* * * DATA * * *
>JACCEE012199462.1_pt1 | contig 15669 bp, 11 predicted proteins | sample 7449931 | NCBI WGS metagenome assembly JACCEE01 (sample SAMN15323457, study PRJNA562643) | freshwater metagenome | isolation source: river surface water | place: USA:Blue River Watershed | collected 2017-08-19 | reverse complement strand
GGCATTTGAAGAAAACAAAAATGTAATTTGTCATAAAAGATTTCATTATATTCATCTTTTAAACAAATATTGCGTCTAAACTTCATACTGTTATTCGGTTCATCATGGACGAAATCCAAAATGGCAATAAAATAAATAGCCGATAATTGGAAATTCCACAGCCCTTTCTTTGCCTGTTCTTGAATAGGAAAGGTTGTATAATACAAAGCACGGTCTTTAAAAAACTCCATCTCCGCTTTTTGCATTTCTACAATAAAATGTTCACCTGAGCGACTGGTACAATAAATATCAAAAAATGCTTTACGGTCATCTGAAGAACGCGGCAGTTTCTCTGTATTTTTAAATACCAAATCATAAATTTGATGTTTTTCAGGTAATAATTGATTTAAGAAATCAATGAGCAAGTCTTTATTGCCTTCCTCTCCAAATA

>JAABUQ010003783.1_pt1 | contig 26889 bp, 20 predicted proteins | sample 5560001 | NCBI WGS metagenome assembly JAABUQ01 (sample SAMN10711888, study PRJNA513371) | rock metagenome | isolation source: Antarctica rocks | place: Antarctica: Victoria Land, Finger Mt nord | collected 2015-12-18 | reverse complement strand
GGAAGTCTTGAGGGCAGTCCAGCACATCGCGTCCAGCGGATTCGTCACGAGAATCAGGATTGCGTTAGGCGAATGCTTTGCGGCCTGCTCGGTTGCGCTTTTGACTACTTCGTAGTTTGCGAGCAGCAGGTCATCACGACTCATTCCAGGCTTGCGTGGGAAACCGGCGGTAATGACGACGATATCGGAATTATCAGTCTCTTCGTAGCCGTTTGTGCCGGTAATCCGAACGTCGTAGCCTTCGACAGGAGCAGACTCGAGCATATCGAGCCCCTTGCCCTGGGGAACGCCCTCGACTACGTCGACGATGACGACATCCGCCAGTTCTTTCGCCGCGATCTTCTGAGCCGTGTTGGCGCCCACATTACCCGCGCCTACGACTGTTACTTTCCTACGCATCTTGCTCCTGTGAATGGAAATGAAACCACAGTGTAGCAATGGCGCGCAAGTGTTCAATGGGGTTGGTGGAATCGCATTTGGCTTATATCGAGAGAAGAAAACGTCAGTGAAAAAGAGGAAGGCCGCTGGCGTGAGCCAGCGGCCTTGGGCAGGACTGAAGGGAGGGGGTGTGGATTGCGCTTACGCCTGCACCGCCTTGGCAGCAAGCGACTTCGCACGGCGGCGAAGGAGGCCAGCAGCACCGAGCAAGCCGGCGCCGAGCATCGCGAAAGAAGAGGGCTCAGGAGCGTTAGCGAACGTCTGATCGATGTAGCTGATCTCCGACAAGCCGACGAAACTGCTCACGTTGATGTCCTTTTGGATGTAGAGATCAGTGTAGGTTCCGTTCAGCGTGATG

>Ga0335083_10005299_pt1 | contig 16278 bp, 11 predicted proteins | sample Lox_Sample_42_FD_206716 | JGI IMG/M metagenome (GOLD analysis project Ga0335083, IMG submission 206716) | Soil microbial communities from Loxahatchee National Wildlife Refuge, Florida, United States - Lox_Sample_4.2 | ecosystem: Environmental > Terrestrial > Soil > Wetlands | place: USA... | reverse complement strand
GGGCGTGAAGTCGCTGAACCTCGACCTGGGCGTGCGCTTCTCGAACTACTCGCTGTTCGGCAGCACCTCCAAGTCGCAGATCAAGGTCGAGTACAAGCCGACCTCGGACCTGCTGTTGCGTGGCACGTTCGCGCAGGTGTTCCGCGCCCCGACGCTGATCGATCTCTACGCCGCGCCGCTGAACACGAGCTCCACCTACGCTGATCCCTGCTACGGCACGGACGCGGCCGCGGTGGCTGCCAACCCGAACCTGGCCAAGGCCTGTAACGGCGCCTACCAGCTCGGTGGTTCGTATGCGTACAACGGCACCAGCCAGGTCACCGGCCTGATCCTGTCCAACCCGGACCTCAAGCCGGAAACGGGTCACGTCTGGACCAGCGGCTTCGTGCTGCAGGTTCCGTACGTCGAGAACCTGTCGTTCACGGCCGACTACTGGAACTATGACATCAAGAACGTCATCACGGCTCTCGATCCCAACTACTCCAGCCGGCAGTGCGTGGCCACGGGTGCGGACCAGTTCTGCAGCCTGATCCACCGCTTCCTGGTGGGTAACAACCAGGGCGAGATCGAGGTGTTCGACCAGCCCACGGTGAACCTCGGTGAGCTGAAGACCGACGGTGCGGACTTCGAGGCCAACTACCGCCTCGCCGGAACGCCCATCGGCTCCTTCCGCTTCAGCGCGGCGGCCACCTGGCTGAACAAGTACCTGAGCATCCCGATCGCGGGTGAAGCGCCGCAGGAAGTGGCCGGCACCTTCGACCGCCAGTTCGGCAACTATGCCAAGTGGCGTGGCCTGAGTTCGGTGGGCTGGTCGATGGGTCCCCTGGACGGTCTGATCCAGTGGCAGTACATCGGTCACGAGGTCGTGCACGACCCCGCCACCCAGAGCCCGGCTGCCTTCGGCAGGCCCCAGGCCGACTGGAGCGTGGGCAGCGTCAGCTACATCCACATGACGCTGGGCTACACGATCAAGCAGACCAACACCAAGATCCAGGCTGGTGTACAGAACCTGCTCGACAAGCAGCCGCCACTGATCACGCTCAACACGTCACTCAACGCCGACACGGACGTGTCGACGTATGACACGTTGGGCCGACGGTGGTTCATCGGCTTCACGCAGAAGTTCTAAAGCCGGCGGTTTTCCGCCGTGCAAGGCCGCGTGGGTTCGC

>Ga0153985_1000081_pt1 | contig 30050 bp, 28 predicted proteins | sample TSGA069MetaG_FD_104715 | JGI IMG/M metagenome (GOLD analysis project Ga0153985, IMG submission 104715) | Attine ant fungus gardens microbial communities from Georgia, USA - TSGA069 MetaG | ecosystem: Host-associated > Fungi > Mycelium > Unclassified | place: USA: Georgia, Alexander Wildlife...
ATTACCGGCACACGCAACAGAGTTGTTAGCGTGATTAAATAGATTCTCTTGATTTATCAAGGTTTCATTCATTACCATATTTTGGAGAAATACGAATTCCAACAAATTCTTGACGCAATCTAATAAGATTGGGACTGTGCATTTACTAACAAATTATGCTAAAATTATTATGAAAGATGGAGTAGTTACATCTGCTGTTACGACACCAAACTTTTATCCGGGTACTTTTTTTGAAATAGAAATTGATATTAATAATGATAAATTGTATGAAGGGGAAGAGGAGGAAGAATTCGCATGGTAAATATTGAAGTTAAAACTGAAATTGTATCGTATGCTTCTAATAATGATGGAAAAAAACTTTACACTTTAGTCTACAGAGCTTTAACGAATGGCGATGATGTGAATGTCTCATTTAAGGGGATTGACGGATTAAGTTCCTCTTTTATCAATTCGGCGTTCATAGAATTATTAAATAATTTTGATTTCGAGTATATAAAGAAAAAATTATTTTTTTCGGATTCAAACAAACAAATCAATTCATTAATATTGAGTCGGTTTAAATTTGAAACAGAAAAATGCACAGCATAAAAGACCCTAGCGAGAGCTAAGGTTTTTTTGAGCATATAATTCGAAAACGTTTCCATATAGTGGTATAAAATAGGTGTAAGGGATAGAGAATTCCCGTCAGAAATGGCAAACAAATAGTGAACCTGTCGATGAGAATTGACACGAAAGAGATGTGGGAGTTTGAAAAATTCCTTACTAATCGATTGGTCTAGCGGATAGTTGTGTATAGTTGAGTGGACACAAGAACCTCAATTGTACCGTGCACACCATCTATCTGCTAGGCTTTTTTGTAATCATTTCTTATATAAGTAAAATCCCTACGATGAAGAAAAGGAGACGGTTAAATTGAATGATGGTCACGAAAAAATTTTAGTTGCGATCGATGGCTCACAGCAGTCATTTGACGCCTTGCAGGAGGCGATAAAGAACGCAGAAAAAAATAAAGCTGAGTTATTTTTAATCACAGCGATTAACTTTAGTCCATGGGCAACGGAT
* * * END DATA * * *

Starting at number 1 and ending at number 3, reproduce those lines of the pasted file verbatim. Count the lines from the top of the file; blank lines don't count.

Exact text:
>JACCEE012199462.1_pt1 | contig 15669 bp, 11 predicted proteins | sample 7449931 | NCBI WGS metagenome assembly JACCEE01 (sample SAMN15323457, study PRJNA562643) | freshwater metagenome | isolation source: river surface water | place: USA:Blue River Watershed | collected 2017-08-19 | reverse complement strand
GGCATTTGAAGAAAACAAAAATGTAATTTGTCATAAAAGATTTCATTATATTCATCTTTTAAACAAATATTGCGTCTAAACTTCATACTGTTATTCGGTTCATCATGGACGAAATCCAAAATGGCAATAAAATAAATAGCCGATAATTGGAAATTCCACAGCCCTTTCTTTGCCTGTTCTTGAATAGGAAAGGTTGTATAATACAAAGCACGGTCTTTAAAAAACTCCATCTCCGCTTTTTGCATTTCTACAATAAAATGTTCACCTGAGCGACTGGTACAATAAATATCAAAAAATGCTTTACGGTCATCTGAAGAACGCGGCAGTTTCTCTGTATTTTTAAATACCAAATCATAAATTTGATGTTTTTCAGGTAATAATTGATTTAAGAAATCAATGAGCAAGTCTTTATTGCCTTCCTCTCCAAATA

>JAABUQ010003783.1_pt1 | contig 26889 bp, 20 predicted proteins | sample 5560001 | NCBI WGS metagenome assembly JAABUQ01 (sample SAMN10711888, study PRJNA513371) | rock metagenome | isolation source: Antarctica rocks | place: Antarctica: Victoria Land, Finger Mt nord | collected 2015-12-18 | reverse complement strand